“Inequalities are not inevitable,” argued European Commissioner Jutta Urpilainen at the “Inequalities, Work and Nature” Conference co-organized at the University of Cape Town earlier this month by AFD, the South African government, the EU and the African Centre of Excellence for Inequality Research (ACEIR).
As sub-Saharan Africa’s second-largest economy, South Africa is grappling with the dilemma of driving an energy transition to curb its reliance on coal (which accounts for 90% of electricity production and roughly 100,000 jobs) and helping to combat climate change, while striving to avoid exacerbating high inequality.
A multidimensional transition
“Transitioning away from coal to cleaner renewable sources of energy is necessary for climate mitigation. Yet, it poses challenges in terms of job losses in the coal sector, energy security, and the need for significant investment in the new infrastructure,” says Kenneth Morolong, the South African President’s Minister of State.
Further reading: €300 Million for the Energy Transition in South Africa
This underscores the complexity of the transition, which has an impact on public finances, the balance of trade, taxation and financial stability, as well as on governance, social protection and public health.
Rallying all sectors of society
In South Africa, the just transition has been taken to the highest political level, with the definition of economic, ecological and social objectives for 2030. The first challenge: financing. The first JET-P-related loan commitments were made in 2022 by France, via AFD, and Germany, via KfW. As it stands, it is the commitment of private players that will be decisive in transforming the economy.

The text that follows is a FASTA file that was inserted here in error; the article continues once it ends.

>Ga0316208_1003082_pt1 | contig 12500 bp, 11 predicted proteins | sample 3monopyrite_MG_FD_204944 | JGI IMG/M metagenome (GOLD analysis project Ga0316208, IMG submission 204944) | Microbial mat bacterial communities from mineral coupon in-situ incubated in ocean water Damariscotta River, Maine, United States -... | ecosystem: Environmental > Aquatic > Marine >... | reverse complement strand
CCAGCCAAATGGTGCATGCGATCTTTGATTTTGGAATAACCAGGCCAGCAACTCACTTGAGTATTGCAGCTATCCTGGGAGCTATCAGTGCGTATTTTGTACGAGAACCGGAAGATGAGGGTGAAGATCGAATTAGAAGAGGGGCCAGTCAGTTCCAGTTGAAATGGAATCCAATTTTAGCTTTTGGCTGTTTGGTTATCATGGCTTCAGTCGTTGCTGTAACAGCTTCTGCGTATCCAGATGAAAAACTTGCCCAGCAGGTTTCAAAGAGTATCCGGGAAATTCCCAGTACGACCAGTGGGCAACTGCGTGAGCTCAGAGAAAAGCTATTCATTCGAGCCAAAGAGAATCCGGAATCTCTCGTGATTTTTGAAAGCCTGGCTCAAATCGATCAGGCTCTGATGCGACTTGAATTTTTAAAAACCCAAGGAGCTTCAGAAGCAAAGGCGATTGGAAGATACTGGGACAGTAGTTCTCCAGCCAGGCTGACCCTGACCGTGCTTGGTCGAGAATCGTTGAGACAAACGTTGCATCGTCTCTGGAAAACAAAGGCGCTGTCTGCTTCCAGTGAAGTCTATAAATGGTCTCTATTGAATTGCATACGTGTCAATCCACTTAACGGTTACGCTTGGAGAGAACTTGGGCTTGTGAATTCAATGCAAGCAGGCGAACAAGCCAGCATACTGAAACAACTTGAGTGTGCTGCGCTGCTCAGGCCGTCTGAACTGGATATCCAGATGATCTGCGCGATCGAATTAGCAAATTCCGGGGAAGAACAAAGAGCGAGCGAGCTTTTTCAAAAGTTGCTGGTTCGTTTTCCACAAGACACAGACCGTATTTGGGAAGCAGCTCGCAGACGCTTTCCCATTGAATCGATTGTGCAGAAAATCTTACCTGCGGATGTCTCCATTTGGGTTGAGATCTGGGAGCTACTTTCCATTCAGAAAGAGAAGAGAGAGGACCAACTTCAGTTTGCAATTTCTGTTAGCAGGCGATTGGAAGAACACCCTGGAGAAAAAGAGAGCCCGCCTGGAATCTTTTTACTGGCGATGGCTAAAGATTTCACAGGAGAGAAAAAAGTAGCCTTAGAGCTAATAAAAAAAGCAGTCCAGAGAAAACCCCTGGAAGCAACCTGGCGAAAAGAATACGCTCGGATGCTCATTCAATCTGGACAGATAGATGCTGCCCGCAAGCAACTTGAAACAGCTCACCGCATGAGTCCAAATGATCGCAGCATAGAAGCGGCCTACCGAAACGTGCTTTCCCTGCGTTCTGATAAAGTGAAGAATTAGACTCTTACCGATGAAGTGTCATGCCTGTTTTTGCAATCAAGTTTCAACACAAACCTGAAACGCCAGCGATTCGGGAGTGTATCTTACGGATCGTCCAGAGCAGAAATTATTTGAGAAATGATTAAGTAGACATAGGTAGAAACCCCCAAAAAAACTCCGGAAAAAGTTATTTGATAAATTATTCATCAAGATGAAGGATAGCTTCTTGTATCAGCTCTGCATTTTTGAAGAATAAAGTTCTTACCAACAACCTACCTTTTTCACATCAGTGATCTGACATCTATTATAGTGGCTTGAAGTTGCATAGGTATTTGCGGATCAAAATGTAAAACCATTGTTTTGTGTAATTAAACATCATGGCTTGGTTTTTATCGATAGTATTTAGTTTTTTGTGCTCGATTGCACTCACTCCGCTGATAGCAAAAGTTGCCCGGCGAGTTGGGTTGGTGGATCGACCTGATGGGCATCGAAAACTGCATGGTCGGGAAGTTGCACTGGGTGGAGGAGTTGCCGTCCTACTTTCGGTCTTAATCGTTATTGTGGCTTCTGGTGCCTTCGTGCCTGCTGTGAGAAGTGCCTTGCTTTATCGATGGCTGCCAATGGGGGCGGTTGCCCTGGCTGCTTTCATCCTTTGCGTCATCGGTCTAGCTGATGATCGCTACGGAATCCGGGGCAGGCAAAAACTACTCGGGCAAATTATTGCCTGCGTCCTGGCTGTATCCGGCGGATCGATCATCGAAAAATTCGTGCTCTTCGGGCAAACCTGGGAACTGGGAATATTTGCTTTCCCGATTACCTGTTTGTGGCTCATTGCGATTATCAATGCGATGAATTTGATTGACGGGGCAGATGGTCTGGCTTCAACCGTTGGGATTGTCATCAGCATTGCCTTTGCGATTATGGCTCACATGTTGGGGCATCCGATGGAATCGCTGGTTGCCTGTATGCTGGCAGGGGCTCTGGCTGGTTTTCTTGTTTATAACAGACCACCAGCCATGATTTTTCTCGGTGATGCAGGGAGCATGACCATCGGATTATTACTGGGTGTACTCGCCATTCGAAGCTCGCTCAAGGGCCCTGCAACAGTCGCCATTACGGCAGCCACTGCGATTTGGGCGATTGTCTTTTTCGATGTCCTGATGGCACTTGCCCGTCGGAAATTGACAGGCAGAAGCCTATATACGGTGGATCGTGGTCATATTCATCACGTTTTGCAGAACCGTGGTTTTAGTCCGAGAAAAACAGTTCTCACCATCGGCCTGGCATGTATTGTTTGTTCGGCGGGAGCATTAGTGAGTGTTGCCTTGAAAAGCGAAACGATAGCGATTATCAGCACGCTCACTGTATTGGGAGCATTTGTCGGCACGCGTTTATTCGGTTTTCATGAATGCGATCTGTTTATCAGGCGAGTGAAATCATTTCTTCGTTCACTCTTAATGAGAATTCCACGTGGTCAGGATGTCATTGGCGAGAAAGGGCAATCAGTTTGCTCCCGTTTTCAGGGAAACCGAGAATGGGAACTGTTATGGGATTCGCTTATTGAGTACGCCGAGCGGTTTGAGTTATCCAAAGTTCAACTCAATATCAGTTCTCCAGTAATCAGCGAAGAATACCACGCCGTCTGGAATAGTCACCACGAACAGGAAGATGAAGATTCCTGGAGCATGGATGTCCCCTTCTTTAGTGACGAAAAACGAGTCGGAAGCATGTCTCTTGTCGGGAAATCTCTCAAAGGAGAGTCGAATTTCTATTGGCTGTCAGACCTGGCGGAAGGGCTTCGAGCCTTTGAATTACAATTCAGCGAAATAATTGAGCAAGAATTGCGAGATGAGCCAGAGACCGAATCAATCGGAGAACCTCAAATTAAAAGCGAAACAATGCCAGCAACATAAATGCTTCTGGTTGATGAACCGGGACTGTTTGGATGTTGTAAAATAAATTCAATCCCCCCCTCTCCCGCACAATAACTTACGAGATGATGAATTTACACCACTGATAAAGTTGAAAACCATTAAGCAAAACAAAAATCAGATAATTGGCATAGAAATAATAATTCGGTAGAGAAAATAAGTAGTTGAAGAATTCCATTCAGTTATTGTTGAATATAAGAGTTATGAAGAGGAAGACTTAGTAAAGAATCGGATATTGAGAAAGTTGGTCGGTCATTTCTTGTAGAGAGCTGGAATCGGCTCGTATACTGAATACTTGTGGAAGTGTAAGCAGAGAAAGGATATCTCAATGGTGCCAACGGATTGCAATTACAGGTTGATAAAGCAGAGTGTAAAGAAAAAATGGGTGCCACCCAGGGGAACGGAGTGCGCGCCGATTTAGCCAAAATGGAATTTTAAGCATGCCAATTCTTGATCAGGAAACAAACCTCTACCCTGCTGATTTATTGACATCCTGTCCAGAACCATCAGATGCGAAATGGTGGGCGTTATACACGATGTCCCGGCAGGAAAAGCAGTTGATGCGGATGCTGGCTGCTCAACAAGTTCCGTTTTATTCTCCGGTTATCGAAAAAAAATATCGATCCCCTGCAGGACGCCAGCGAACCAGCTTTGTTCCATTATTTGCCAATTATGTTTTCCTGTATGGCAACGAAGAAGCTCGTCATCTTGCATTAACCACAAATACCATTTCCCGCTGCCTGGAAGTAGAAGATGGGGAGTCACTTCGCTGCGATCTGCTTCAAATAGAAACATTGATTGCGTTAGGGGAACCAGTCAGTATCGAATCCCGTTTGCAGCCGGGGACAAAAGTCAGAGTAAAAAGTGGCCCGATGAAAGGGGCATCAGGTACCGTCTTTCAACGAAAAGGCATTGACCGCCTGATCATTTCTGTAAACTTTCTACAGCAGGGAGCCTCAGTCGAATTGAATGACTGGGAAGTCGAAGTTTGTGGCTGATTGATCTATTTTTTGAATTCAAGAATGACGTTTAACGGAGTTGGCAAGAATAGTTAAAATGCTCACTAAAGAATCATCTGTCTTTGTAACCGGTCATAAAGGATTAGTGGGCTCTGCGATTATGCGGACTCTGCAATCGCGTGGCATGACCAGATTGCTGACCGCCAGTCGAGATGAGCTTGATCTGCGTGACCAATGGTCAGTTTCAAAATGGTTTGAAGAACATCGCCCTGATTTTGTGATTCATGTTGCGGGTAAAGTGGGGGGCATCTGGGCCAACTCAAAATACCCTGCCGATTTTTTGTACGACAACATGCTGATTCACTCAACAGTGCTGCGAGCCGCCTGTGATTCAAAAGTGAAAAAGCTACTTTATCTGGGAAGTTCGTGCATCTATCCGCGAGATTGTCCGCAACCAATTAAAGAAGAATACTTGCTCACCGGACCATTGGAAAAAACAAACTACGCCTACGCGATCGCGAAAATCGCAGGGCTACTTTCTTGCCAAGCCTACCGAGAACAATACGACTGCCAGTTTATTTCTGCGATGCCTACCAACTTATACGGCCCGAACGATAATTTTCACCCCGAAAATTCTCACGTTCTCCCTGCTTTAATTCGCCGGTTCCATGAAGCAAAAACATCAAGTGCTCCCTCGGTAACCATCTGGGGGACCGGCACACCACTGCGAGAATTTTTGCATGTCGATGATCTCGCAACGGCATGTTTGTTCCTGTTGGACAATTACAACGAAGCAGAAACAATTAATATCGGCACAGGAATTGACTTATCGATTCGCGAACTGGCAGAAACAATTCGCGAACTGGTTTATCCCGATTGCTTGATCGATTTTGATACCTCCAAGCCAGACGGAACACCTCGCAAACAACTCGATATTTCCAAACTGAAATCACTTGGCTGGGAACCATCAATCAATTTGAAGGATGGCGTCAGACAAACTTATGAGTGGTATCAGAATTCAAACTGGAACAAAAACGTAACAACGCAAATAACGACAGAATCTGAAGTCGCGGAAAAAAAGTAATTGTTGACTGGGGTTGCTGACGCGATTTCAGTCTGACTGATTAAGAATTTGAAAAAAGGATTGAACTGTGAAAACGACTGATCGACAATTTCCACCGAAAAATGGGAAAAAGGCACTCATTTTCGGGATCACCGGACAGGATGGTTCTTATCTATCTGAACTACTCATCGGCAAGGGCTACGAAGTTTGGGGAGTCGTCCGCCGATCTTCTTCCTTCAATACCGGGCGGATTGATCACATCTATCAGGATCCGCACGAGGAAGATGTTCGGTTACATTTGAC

“Implementation is key,” says Saul Musker, the South African government’s Director of Strategy. The local level has a special role to play, since the energy transition does not affect all areas and populations in the same way. “Community is the ground zero for a just transition,” confirms Dr. Crispian Oliver, Director of the Presidential Climate Commission.
The grassroots: ground zero for the just transition
A case in point: Mpumalanga, a province in the northeast of the country where most of the coal is produced. Local authorities are on the front line when it comes to coordinating efforts: identifying the region’s vulnerabilities as part of the transition, engaging in dialogue with communities affected by the closure of coal-fired power plants, anticipating support for the unemployed. This is where decision-making tools prove essential.
This is the case for an initiative called Youth Explorer, developed by the University of Cape Town in partnership with AFD’s research department. With this tool, “We will be able to know in Mpumalanga how many youth are not working, at what age, with what impact, so we can come up with tangible interventions,”, explains Duduzile Sibiya, climate change and just transition coordinator for the province. The scope of this interactive tool is currently being extended with the support of the EU-AFD Inequality Facility.
From research to public policy
This illustrates the potential role of academia in driving transitions. Beyond the tools and analyses produced, Hélène Djoufelkit, AFD Director of Research, emphasizes that “the research process is very important, as it helps build a bond of trust”. This long-term dialogue between researchers and public players is a key factor in enlightening decision-makers about the public policy options available to ensure a successful transition.
This project is carried out with the support of the European Union.
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